A delegation of thirteen members of the Standing Committee on Kingdom Relations of the Senate (KOREL) is leaving today for a working visit to the Caribbean parts of the Kingdom. In just 10 days, all six islands will be visited.
The delegation wants to be informed by its Caribbean partners about the matters that are important for the islands. For the senators, the discussions serve as a deepening of the legislative files that the Senate deals with or will deal with and also aim to strengthen relations within the Kingdom.
The working visit also offers the spokespersons of medium-sized and smaller political groups in the Senate the opportunity to get acquainted with the Caribbean part of the Kingdom in person, since they are usually not part of the delegation of members of the Senate and the House of Representatives to the six-monthly Interparliamentary Kingdom Consultation (IPKO).
The Members of the Senate will speak on the islands with, among others, the governors and governors, governments of the countries and administrators, representatives of the people, employers’ and employees’ organizations, school boards, representatives of the health care system, entrepreneurs, persons and organizations from the law enforcement chain, consumer organizations, young people and others.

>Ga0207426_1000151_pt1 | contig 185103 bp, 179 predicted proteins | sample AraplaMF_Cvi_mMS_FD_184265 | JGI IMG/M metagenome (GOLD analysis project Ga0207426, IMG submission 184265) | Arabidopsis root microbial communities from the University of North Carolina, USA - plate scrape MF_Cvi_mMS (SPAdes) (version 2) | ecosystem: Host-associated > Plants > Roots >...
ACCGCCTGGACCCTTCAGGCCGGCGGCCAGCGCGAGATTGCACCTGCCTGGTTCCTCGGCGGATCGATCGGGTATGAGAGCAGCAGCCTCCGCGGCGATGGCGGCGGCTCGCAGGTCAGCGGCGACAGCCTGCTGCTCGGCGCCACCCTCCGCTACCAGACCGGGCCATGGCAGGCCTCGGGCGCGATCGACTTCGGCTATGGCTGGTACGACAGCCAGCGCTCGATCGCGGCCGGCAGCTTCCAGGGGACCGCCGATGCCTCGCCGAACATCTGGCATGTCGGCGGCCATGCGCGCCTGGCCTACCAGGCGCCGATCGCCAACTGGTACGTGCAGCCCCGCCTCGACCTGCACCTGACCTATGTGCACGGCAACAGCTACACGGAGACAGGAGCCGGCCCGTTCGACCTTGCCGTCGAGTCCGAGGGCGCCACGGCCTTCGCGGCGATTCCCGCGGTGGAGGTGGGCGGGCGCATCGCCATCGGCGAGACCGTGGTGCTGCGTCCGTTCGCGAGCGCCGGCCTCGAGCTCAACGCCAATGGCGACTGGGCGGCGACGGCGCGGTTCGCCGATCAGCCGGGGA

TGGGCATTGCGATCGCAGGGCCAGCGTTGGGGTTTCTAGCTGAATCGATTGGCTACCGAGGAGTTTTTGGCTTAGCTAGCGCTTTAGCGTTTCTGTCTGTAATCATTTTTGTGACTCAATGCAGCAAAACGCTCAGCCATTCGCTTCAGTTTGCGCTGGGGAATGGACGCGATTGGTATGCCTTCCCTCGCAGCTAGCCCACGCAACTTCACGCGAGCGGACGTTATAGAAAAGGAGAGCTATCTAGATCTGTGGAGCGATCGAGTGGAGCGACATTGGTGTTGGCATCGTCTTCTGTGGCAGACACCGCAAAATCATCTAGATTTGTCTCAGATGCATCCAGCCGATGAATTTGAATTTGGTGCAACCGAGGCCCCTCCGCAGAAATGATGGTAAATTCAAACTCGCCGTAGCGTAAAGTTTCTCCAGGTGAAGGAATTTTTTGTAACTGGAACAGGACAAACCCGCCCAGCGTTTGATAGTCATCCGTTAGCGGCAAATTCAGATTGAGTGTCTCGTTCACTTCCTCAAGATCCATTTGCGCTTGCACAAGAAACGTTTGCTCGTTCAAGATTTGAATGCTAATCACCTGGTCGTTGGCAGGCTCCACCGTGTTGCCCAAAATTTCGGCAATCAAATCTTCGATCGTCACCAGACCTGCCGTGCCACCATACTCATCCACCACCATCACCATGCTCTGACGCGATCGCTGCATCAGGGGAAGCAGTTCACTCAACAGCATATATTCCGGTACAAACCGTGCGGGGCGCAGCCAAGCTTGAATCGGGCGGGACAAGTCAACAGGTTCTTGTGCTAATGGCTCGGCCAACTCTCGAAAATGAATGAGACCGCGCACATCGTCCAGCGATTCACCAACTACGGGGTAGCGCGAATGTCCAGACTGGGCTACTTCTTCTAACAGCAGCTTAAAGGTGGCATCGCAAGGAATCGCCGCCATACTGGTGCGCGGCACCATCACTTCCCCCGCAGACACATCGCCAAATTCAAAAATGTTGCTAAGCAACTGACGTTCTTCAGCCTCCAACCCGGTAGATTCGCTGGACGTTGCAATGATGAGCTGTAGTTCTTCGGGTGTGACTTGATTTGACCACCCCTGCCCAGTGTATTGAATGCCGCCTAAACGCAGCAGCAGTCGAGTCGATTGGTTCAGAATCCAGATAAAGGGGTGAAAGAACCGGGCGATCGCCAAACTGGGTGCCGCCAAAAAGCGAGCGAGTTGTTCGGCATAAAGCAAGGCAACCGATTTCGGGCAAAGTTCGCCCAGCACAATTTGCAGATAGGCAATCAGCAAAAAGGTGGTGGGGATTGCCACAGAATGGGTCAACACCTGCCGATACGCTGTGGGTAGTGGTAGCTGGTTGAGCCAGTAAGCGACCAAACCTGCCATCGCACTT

The delegation consists of the Members of the Senate Paul Rosenmoller (GroenLinks, delegation leader), Toine Beukering (Fraction-Nanninga, vice-delegation leader), Annemarie Jorritsma-Lebbink (VVD), Ria Oomen¬Ruijten (CDA), Boris Dittrich (D66), Jeroen Recourt (PvdA), Arda Gerkens (SP), Peter Ester (ChristenUnie), Peter Nicole (PvdD), Martine Baay-Timmerman (SOPLUS), Peter Schalk (SGP), Jeroen de Vries (Fractie-Otten) and Ton Raven (OSF). The delegation is officially supervised by Fred Bergman, committee clerk, and Maarten van Rooij, staff member.
The delegation will visit: Sint Maarten (25-26 February), Saba (27-28 February), St Eustatius (28 February-1 March), Bonaire (2-3 March), Curacao (3-4 March) and Aruba (4-5 March).
There are ALWAYS delegations from the Dutch government coming to visit the Caribbean islands during their cold months. We are continually getting surveys to fill out. We are being looked at and studied a bit like new species of animals. Then more consultants and interns and government officials come to look at us and ask the same questions. Some say they need to understand from the top down, some from need to understand from the bottom up. There are very nice articles written about their comings and goings. It is unclear if they care about our answers. It is often unclear if they are listening. We never get real answers to our questions. The process is sad and exhausting.